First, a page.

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Ovarian cancer is the leading cause of death from gynecologic malignancies in the United States. Intraoperative staging at the primary surgery depends in part on the results of peritoneal wash cytology. However, peritoneal wash specimens may only show subtle cytologic changes that are indeterminate for the diagnosis. Thus, it is important to identify more accurate methods for cancer detection in pelvic wash cytology specimens to assist the clinical management of patients with ovarian cancer. We have previously shown that B7-H4 (DD-O110), a cell surface glycoprotein, is overexpressed in most non-mucinous ovarian carcinomas has little or no expression in most normal tissues. In the current study, we compared the detection of B7-H4 with that of calretinin, and pancytokeratin as diagnostic markers of ovarian cancer in peritoneal wash cell block preparations. Archival formalin-fixed blocks of peritoneal wash that were collected at the time of initial surgical resection of the primary tumors were identified in the UC-HSC Pathology Departmental Database. Sections of the cell blocks and corresponding representative sections of the primary tumors were stained by indirect immunoperoxidase methods, using a proprietary mouse monoclonal antibody to B7-H4 and commercially-obtained antibodies to calretinin and pancytokeratin. Cases were scored for the proportion of positive staining of epithelioid cells. Correlation among staining in cell block sections, staining in primary tumor sections, cytologic and histologic diagnosis, and pathologic stage was determined. B7-H4 staining was only detected in cytologically equivocal or malignant cells and was never observed in mesothelial cells, or other benign cell populations. By contrast, calretinin staining showed patchy staining of mesothelial cells but was negative in cytologically malignant cells, while pan-cytokeratin was detected in both mesothelial cells and in tumor cells. Cytoplasmic and membranous B7-H4 staining was detected in 20/21 cases with positive cytologic diagnosis; in 7/11 cases that were cytologically equivocal for carcinoma, and in 0/31 cases that had negative cytologic diagnosis. The sensitivity of the cytology alone, compared to the final diagnosis of peritoneal surface involvement by cancer cells, was 45%, with a specificity of 100%. The combination of conventional cytology with the B7-H4 testing increased the overall sensitivity of cytologic staging to 61% with 100% specificity. Thus, B7-H4 immunocytochemistry resulted in an overall 35% increase in the sensitivity of detection of tumor cells in pelvic wash cytology. These results indicate that B7-H4 could be a powerful diagnostic adjunct to improve the accuracy of staging of ovarian cancer cases.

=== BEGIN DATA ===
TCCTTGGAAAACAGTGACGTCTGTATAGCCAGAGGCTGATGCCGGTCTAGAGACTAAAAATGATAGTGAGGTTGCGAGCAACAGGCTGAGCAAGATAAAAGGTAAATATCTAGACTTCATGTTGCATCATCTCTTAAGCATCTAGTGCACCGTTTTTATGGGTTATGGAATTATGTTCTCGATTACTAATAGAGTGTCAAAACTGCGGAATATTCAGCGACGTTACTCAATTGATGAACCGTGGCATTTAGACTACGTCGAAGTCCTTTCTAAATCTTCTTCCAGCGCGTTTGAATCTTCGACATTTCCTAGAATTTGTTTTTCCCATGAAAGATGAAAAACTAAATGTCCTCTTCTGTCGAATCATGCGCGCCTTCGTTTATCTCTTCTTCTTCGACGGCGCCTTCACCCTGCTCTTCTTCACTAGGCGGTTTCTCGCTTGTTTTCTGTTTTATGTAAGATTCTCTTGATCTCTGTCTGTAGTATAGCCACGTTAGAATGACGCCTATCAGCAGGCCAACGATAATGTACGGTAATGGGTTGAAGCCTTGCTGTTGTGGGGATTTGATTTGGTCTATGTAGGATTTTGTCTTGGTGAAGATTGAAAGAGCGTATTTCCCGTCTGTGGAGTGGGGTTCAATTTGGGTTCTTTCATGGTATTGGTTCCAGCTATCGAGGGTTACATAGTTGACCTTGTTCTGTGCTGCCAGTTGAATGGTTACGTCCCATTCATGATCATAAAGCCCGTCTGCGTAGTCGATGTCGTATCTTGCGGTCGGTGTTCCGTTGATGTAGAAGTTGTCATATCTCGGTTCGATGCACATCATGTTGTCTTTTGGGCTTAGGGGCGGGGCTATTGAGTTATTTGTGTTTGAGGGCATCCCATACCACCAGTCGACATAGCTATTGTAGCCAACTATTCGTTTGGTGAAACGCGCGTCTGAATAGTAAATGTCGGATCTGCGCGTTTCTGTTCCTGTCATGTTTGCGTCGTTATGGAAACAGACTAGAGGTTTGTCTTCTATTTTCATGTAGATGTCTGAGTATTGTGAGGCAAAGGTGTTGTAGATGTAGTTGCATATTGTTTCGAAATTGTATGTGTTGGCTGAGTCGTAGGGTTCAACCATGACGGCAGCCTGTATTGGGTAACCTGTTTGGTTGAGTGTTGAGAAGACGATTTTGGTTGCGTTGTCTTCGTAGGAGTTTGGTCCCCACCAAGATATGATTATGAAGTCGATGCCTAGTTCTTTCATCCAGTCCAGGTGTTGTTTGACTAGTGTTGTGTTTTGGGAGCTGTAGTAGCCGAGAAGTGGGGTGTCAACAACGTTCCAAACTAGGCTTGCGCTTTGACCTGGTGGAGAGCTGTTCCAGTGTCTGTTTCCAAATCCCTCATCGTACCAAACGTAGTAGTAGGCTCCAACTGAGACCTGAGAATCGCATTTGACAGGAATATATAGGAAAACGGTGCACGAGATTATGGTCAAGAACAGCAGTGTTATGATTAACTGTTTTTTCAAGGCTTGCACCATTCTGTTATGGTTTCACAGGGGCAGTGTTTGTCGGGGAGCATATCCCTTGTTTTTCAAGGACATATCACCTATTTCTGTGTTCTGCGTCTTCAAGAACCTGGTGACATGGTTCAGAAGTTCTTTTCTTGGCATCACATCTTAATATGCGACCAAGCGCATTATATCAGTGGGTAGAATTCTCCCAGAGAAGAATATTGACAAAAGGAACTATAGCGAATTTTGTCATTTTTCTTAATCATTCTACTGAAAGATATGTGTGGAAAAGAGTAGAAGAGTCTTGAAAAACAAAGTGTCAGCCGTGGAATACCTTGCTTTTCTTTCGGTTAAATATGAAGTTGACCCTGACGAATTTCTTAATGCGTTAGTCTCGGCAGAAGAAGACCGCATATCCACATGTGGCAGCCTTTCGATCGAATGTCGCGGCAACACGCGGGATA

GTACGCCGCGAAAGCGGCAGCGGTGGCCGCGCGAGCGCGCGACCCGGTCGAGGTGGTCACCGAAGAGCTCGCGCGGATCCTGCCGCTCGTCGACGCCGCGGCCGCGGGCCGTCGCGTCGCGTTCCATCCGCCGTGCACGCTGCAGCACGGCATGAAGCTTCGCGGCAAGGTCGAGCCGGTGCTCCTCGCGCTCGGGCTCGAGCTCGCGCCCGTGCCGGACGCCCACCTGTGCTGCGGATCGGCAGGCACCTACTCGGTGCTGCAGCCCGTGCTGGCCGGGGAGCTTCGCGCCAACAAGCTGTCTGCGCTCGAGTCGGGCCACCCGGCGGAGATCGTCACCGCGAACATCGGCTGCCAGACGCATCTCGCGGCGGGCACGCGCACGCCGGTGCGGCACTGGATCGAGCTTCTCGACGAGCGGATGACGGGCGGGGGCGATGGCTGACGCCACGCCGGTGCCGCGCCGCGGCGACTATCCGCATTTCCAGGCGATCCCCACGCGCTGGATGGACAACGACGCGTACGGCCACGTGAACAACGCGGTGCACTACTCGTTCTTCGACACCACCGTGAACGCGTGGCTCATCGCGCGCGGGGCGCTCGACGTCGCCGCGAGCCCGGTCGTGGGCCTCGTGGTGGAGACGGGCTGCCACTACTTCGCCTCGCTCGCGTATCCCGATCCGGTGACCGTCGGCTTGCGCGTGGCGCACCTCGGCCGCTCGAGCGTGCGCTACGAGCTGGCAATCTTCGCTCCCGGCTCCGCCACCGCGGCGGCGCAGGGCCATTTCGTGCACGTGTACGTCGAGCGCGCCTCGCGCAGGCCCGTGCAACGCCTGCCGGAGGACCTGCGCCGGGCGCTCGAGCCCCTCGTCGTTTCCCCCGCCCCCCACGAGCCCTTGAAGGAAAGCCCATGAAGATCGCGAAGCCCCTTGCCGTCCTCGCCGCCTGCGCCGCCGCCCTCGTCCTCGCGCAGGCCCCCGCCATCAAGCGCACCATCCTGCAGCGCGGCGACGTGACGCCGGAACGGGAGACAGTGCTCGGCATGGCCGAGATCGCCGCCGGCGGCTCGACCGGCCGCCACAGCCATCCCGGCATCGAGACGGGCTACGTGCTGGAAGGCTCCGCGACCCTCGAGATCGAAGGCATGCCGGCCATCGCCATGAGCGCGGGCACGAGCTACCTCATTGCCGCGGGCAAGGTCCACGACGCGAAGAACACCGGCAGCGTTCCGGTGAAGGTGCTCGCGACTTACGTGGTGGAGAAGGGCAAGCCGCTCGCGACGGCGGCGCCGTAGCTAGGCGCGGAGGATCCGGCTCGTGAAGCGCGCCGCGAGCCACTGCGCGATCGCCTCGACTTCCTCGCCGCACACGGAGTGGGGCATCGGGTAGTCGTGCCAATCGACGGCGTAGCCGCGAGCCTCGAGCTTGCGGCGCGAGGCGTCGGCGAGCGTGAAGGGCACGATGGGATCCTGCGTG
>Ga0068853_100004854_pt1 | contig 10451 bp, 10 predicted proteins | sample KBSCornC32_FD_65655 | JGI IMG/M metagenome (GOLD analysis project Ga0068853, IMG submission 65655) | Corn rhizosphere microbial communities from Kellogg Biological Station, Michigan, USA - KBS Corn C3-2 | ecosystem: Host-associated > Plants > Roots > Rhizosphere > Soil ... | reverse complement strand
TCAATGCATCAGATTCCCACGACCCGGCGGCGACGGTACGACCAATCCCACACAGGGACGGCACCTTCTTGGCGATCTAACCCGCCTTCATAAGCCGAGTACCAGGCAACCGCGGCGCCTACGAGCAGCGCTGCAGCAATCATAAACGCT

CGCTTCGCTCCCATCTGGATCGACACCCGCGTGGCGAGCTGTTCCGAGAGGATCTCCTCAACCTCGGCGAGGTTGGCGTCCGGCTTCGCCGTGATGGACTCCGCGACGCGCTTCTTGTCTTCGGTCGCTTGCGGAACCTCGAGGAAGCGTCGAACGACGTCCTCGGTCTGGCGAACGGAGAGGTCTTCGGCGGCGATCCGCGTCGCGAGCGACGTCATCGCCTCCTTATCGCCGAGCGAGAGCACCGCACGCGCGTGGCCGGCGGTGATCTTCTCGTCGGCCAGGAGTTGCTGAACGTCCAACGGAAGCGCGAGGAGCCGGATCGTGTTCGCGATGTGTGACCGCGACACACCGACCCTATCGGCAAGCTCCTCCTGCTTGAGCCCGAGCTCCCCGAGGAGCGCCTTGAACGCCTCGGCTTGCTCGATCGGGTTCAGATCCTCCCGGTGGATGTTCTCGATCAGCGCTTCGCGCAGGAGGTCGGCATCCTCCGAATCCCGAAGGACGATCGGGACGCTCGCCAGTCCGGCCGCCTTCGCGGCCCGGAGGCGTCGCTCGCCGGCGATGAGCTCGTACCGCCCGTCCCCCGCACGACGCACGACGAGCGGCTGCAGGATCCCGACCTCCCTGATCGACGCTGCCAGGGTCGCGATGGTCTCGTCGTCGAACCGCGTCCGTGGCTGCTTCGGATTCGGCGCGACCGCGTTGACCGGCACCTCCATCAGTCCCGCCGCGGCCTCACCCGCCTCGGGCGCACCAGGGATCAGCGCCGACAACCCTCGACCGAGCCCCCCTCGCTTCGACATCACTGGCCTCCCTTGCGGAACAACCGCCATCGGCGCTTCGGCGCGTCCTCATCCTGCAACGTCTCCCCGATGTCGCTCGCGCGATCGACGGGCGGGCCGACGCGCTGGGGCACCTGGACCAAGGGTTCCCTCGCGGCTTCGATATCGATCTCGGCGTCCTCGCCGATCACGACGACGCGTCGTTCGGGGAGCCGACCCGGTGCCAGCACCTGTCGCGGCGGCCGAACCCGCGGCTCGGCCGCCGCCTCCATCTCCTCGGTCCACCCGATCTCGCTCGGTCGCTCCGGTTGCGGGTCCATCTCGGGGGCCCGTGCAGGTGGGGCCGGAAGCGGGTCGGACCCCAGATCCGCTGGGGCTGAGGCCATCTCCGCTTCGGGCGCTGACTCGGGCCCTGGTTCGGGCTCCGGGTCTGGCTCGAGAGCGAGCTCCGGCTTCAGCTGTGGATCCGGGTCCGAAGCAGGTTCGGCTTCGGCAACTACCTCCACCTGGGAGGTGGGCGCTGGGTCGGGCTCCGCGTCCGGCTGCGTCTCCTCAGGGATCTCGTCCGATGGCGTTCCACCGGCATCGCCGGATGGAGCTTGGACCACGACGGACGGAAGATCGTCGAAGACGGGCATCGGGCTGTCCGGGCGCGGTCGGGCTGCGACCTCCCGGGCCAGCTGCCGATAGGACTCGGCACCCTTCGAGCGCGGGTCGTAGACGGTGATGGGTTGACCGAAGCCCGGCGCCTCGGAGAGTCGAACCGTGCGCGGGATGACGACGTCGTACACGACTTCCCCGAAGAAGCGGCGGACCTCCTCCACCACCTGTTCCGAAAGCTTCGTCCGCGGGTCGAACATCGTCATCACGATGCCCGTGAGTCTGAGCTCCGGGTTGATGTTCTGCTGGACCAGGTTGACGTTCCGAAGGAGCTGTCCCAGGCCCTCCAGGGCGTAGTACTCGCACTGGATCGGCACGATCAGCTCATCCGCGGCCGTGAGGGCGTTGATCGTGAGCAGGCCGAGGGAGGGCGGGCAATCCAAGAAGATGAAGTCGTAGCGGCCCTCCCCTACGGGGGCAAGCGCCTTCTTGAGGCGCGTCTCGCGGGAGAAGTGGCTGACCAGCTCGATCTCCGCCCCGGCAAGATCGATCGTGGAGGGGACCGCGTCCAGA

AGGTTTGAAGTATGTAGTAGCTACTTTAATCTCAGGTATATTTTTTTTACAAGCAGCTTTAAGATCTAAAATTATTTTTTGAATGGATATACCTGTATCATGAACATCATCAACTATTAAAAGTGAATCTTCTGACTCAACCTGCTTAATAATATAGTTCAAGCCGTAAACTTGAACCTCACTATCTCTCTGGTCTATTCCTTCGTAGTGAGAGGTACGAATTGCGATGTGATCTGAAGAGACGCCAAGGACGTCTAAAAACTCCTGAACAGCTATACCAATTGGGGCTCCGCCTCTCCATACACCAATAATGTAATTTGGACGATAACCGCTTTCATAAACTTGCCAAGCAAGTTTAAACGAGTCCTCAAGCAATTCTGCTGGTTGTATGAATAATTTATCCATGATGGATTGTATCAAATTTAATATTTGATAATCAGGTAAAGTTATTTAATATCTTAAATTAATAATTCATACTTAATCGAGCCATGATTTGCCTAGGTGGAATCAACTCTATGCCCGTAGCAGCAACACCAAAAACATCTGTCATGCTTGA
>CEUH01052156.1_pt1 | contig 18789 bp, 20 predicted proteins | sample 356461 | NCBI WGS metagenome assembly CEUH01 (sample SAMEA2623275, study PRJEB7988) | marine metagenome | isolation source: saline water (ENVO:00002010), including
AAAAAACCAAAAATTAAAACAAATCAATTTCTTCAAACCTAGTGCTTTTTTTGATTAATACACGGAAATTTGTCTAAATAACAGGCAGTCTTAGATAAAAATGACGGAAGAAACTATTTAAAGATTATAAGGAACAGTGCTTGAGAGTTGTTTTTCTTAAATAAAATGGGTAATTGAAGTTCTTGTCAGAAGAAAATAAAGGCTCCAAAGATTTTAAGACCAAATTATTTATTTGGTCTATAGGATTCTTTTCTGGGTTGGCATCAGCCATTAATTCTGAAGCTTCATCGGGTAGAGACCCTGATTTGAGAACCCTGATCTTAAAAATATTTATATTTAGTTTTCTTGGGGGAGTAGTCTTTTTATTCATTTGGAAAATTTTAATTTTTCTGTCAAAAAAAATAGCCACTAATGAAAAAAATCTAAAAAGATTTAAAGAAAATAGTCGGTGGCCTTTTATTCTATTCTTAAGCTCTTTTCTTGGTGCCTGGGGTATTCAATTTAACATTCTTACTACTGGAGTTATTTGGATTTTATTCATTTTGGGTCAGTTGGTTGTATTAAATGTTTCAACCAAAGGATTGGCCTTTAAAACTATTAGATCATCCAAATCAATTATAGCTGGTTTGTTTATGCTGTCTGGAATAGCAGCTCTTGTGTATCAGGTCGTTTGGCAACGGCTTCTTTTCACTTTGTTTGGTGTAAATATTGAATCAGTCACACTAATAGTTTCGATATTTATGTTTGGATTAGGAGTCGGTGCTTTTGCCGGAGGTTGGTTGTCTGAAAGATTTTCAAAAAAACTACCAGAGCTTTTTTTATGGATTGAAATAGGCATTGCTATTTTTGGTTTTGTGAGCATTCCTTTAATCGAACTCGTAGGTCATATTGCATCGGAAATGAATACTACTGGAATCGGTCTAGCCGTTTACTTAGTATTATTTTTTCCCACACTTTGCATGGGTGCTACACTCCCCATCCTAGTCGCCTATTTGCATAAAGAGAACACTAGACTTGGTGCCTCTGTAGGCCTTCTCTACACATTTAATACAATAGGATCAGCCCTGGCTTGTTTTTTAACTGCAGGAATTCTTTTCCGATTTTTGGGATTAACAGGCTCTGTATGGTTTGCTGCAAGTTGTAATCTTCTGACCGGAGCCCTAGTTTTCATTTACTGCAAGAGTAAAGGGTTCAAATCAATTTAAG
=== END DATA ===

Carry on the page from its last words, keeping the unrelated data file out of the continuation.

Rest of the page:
[Proc Amer Assoc Cancer Res, Volume 47, 2006]